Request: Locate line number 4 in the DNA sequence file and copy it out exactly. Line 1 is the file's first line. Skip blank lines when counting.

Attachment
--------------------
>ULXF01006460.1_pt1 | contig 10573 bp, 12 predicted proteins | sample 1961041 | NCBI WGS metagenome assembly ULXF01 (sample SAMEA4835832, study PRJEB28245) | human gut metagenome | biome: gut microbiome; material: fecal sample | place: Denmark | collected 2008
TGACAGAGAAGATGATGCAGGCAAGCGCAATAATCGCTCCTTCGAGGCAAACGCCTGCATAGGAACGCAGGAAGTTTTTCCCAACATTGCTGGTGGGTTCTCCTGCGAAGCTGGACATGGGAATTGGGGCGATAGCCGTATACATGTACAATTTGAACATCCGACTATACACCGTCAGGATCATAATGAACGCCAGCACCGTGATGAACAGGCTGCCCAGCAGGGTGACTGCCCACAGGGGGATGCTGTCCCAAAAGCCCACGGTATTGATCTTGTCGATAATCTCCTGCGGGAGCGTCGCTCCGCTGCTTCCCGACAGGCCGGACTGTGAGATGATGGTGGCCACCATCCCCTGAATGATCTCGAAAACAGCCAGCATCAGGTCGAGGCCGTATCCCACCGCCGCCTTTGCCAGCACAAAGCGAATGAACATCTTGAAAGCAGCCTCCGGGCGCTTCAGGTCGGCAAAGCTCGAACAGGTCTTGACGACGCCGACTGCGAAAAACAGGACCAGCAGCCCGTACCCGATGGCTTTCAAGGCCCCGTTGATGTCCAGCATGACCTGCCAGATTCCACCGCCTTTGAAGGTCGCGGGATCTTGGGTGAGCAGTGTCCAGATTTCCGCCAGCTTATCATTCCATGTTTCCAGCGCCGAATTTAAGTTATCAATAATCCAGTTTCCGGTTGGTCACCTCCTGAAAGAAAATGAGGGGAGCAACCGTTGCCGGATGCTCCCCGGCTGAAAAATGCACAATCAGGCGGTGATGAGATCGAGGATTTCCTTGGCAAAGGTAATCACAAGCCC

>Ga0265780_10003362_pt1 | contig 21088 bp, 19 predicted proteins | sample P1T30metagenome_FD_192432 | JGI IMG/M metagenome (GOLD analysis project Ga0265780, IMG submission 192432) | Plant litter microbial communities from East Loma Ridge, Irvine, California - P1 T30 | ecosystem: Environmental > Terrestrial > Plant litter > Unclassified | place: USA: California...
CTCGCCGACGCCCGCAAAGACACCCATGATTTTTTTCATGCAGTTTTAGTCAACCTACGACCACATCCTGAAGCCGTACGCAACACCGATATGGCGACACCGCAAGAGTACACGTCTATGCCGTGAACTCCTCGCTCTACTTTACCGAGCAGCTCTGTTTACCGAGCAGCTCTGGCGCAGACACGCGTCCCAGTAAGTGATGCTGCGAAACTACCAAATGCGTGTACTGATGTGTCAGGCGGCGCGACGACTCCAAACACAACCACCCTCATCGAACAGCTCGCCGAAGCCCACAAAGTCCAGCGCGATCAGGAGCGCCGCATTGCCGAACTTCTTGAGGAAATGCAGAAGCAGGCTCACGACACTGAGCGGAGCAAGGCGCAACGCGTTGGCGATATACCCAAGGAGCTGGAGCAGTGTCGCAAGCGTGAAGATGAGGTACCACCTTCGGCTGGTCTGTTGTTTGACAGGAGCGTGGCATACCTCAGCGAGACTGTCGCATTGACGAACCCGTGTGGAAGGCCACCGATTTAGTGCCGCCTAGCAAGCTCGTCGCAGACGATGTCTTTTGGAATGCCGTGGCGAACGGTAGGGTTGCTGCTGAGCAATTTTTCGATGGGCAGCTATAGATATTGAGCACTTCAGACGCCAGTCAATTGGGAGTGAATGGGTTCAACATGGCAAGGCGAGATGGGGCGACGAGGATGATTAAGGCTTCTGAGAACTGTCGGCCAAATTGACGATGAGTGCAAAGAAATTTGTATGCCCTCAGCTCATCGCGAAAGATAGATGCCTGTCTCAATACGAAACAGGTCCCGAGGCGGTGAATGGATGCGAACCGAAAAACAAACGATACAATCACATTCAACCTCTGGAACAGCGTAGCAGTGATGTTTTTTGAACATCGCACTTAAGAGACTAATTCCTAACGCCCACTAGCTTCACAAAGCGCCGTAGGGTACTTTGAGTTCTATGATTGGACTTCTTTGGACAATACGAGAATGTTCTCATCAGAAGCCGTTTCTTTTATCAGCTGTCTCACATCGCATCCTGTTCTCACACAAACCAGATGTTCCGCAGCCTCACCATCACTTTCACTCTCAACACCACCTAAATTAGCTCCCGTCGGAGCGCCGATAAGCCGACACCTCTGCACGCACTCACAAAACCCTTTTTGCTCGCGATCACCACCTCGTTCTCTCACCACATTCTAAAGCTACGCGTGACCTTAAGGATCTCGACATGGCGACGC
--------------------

CTCGCCGACGCCCGCAAAGACACCCATGATTTTTTTCATGCAGTTTTAGTCAACCTACGACCACATCCTGAAGCCGTACGCAACACCGATATGGCGACACCGCAAGAGTACACGTCTATGCCGTGAACTCCTCGCTCTACTTTACCGAGCAGCTCTGTTTACCGAGCAGCTCTGGCGCAGACACGCGTCCCAGTAAGTGATGCTGCGAAACTACCAAATGCGTGTACTGATGTGTCAGGCGGCGCGACGACTCCAAACACAACCACCCTCATCGAACAGCTCGCCGAAGCCCACAAAGTCCAGCGCGATCAGGAGCGCCGCATTGCCGAACTTCTTGAGGAAATGCAGAAGCAGGCTCACGACACTGAGCGGAGCAAGGCGCAACGCGTTGGCGATATACCCAAGGAGCTGGAGCAGTGTCGCAAGCGTGAAGATGAGGTACCACCTTCGGCTGGTCTGTTGTTTGACAGGAGCGTGGCATACCTCAGCGAGACTGTCGCATTGACGAACCCGTGTGGAAGGCCACCGATTTAGTGCCGCCTAGCAAGCTCGTCGCAGACGATGTCTTTTGGAATGCCGTGGCGAACGGTAGGGTTGCTGCTGAGCAATTTTTCGATGGGCAGCTATAGATATTGAGCACTTCAGACGCCAGTCAATTGGGAGTGAATGGGTTCAACATGGCAAGGCGAGATGGGGCGACGAGGATGATTAAGGCTTCTGAGAACTGTCGGCCAAATTGACGATGAGTGCAAAGAAATTTGTATGCCCTCAGCTCATCGCGAAAGATAGATGCCTGTCTCAATACGAAACAGGTCCCGAGGCGGTGAATGGATGCGAACCGAAAAACAAACGATACAATCACATTCAACCTCTGGAACAGCGTAGCAGTGATGTTTTTTGAACATCGCACTTAAGAGACTAATTCCTAACGCCCACTAGCTTCACAAAGCGCCGTAGGGTACTTTGAGTTCTATGATTGGACTTCTTTGGACAATACGAGAATGTTCTCATCAGAAGCCGTTTCTTTTATCAGCTGTCTCACATCGCATCCTGTTCTCACACAAACCAGATGTTCCGCAGCCTCACCATCACTTTCACTCTCAACACCACCTAAATTAGCTCCCGTCGGAGCGCCGATAAGCCGACACCTCTGCACGCACTCACAAAACCCTTTTTGCTCGCGATCACCACCTCGTTCTCTCACCACATTCTAAAGCTACGCGTGACCTTAAGGATCTCGACATGGCGACGC